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18 Full Frontal (2003)

updated 19th May 2003
reviewer's rating
Four Stars
Reviewed by Nev Pierce

Steven Soderbergh
Coleman Hough
Julia Roberts
Blair Underwood
David Duchovny
Catherine Keener
David Hyde Pierce
Mary McCormack
100 minutes
Buena Vista
23rd May 2003
Web Links
Interview with director Steven Soderbergh

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Billed as a thematic sequel to "sex, lies and videotape" and shot on a (relative) shoestring, Steven Soderbergh's off-kilter comedy stars Julia Roberts. But don't go expecting another "Erin Brockovich".

She plays Francesca, an actress co-starring with Calvin (Blair Underwood) in "Rendezvous". Scenes from this self-referential romantic thriller are intercut with digi-shot footage of 'real-life', in which both stars are invitees to the 40th birthday bash of Hollywood producer Gus (David Duchovny).

Others on the guest list include Calvin's mistress, Lee (Catherine Keener), wife of "Rendezvous" writer Carl (David Hyde Pierce), whose sister-in-law Linda (Mary McCormack) is a masseuse conducting an internet romance with Ed (Enrico Colantoni) - the director of an abominable play called "The Sound and the Führer", focusing on the personal life of Hitler (Nicky Katt - superb).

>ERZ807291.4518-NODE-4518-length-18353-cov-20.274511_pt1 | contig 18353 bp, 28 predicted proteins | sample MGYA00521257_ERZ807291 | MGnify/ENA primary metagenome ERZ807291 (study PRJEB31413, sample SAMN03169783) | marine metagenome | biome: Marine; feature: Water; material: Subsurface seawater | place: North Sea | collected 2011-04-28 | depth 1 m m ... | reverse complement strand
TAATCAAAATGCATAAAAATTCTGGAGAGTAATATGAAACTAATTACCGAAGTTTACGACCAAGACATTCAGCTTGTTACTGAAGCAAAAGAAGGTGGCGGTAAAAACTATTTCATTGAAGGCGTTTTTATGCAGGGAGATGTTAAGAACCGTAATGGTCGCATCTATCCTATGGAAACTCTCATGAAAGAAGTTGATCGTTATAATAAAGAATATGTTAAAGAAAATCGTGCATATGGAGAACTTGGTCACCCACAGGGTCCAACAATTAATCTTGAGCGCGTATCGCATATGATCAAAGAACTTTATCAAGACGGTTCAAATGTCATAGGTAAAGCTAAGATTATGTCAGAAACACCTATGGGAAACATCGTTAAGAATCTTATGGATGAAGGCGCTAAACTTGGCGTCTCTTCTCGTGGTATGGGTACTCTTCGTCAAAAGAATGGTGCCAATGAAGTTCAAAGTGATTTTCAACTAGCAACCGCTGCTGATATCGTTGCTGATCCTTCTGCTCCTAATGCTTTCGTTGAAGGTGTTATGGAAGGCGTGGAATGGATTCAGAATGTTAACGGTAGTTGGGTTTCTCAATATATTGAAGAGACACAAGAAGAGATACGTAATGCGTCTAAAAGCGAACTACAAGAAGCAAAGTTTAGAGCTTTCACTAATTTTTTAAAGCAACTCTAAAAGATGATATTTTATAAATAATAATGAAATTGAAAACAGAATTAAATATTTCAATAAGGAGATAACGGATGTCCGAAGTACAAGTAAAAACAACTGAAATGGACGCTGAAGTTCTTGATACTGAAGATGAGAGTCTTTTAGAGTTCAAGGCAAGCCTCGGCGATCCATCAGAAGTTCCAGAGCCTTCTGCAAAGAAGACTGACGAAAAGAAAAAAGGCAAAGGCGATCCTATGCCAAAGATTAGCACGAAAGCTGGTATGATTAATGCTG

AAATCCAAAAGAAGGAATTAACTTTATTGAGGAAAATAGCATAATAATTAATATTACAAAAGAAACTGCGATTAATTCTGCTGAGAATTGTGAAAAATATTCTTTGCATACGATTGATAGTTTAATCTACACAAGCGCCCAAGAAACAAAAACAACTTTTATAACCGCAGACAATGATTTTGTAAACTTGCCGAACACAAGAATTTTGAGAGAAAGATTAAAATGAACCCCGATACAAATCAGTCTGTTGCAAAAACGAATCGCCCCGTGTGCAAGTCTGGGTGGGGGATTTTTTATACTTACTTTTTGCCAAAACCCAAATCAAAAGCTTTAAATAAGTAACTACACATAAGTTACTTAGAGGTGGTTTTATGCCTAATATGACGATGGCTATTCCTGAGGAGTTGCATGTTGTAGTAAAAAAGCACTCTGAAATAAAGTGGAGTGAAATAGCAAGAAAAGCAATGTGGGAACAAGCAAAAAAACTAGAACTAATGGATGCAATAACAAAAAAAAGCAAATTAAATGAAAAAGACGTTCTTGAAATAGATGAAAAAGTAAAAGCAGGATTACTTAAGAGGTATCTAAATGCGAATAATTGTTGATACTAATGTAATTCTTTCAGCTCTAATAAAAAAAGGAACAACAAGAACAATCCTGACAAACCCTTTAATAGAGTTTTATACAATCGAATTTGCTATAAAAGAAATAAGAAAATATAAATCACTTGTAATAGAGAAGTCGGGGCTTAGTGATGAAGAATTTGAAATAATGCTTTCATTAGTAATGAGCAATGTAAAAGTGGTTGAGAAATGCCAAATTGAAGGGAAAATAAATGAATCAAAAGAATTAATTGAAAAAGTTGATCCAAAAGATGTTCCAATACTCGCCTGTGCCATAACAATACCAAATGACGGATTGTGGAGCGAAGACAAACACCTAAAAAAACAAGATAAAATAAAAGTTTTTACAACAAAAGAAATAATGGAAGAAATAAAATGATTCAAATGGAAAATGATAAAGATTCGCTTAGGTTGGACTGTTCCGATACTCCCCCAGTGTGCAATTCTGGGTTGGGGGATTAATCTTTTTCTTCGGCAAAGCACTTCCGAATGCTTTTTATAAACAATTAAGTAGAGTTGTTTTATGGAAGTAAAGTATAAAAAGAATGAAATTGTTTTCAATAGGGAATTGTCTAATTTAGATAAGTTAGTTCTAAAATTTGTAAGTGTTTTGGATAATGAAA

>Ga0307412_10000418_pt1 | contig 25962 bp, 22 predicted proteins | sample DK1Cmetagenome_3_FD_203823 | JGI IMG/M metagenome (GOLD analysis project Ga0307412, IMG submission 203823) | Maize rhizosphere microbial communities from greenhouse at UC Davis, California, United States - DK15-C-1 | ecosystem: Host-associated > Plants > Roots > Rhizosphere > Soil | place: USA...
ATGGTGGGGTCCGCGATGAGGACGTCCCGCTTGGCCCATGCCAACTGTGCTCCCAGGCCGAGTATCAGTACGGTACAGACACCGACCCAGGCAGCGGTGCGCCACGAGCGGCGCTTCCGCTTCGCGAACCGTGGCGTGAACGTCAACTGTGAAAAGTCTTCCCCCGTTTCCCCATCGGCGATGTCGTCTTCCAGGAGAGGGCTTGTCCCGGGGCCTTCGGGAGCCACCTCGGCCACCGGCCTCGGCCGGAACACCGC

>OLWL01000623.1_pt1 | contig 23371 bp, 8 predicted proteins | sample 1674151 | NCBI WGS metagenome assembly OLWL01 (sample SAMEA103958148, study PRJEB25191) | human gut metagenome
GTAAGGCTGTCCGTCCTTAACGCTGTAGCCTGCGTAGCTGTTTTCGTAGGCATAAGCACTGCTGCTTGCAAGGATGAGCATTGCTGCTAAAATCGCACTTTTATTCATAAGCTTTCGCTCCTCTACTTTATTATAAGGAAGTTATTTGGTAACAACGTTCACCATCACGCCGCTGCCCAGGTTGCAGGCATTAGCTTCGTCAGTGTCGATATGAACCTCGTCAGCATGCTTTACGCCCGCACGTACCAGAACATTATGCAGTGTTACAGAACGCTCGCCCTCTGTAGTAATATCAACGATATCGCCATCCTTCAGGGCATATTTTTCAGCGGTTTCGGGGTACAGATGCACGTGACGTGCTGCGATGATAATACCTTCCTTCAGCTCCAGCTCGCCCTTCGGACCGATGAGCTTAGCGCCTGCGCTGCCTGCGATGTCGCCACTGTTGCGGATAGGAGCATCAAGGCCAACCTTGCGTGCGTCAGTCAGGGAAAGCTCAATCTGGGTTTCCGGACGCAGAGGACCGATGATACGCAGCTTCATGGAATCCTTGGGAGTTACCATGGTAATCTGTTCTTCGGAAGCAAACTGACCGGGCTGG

As you'll have gathered, this isn't "Ocean's Eleven". So what is it? Very, very funny.

Returning to the preoccupations of his "wilderness years" (when he made great films, but nobody saw them), Soderbergh toys with narrative and text, while exploring mid-life crisis and relationships - delivering a picture which recalls the delirious genius of his underseen and undervalued "Schizopolis".

As such, it's likely to bemuse as many people as it beguiles. But tune to Soderbergh's wavelength and there's stacks to appreciate.

Coleman Hough's script is smart and subtle, requiring concentration but rewarding it. The broadest humour comes from Katt's spot-on skewering of an egotistical actor, but Hyde Pierce (from TV's Frasier) delivers probably the finest performance, giving his nebbish scribe real warmth.

Roberts is Roberts, but less so, and deserves credit for taking such a peculiar role, playing with her personal life (Francesca's latest romance reflects Roberts' own) and mocking the chaste race relations of "The Pelican Brief".

"Full Frontal" doesn't appear to have a great deal to say (although its ethereal quality could be the ultimate comment on Los Angeles life), but it is as surprising and eye-grabbing as the title suggests.

This is a stripped-down, exciting experiment - daring, original and hilarious.

Find out more about "Full Frontal" at
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